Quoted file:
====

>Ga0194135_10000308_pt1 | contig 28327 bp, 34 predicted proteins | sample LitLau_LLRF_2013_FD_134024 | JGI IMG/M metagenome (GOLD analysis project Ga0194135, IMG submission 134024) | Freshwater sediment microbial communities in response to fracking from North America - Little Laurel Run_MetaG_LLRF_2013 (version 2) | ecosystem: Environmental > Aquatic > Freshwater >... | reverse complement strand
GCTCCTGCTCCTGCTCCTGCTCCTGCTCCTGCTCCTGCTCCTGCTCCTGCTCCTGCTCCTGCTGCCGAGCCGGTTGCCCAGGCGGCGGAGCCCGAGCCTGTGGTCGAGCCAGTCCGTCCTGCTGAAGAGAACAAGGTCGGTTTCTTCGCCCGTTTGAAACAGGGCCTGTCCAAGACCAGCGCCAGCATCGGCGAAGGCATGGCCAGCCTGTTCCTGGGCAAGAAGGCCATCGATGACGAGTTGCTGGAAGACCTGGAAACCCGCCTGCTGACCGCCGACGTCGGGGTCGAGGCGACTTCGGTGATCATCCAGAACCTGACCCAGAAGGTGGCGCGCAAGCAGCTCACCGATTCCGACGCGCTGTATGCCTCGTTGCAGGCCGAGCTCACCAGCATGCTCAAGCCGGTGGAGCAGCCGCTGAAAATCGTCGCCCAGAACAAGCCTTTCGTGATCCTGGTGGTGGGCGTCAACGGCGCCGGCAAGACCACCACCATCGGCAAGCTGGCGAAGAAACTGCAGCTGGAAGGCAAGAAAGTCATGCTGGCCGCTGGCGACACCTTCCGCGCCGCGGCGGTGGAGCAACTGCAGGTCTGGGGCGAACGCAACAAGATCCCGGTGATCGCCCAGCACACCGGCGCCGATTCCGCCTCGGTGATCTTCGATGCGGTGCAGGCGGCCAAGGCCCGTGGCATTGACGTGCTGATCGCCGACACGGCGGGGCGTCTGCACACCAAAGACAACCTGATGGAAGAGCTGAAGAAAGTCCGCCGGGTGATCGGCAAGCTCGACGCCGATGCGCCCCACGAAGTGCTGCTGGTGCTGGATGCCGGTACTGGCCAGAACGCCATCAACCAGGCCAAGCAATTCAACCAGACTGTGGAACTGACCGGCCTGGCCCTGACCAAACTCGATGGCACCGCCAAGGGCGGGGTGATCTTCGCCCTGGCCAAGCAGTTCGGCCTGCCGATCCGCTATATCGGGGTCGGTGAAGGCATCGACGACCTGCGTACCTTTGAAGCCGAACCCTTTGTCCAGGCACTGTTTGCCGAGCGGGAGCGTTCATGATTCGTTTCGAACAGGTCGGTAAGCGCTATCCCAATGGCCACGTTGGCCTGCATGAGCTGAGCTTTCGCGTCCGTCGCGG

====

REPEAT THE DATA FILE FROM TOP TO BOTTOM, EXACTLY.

>Ga0194135_10000308_pt1 | contig 28327 bp, 34 predicted proteins | sample LitLau_LLRF_2013_FD_134024 | JGI IMG/M metagenome (GOLD analysis project Ga0194135, IMG submission 134024) | Freshwater sediment microbial communities in response to fracking from North America - Little Laurel Run_MetaG_LLRF_2013 (version 2) | ecosystem: Environmental > Aquatic > Freshwater >... | reverse complement strand
GCTCCTGCTCCTGCTCCTGCTCCTGCTCCTGCTCCTGCTCCTGCTCCTGCTCCTGCTCCTGCTGCCGAGCCGGTTGCCCAGGCGGCGGAGCCCGAGCCTGTGGTCGAGCCAGTCCGTCCTGCTGAAGAGAACAAGGTCGGTTTCTTCGCCCGTTTGAAACAGGGCCTGTCCAAGACCAGCGCCAGCATCGGCGAAGGCATGGCCAGCCTGTTCCTGGGCAAGAAGGCCATCGATGACGAGTTGCTGGAAGACCTGGAAACCCGCCTGCTGACCGCCGACGTCGGGGTCGAGGCGACTTCGGTGATCATCCAGAACCTGACCCAGAAGGTGGCGCGCAAGCAGCTCACCGATTCCGACGCGCTGTATGCCTCGTTGCAGGCCGAGCTCACCAGCATGCTCAAGCCGGTGGAGCAGCCGCTGAAAATCGTCGCCCAGAACAAGCCTTTCGTGATCCTGGTGGTGGGCGTCAACGGCGCCGGCAAGACCACCACCATCGGCAAGCTGGCGAAGAAACTGCAGCTGGAAGGCAAGAAAGTCATGCTGGCCGCTGGCGACACCTTCCGCGCCGCGGCGGTGGAGCAACTGCAGGTCTGGGGCGAACGCAACAAGATCCCGGTGATCGCCCAGCACACCGGCGCCGATTCCGCCTCGGTGATCTTCGATGCGGTGCAGGCGGCCAAGGCCCGTGGCATTGACGTGCTGATCGCCGACACGGCGGGGCGTCTGCACACCAAAGACAACCTGATGGAAGAGCTGAAGAAAGTCCGCCGGGTGATCGGCAAGCTCGACGCCGATGCGCCCCACGAAGTGCTGCTGGTGCTGGATGCCGGTACTGGCCAGAACGCCATCAACCAGGCCAAGCAATTCAACCAGACTGTGGAACTGACCGGCCTGGCCCTGACCAAACTCGATGGCACCGCCAAGGGCGGGGTGATCTTCGCCCTGGCCAAGCAGTTCGGCCTGCCGATCCGCTATATCGGGGTCGGTGAAGGCATCGACGACCTGCGTACCTTTGAAGCCGAACCCTTTGTCCAGGCACTGTTTGCCGAGCGGGAGCGTTCATGATTCGTTTCGAACAGGTCGGTAAGCGCTATCCCAATGGCCACGTTGGCCTGCATGAGCTGAGCTTTCGCGTCCGTCGCGG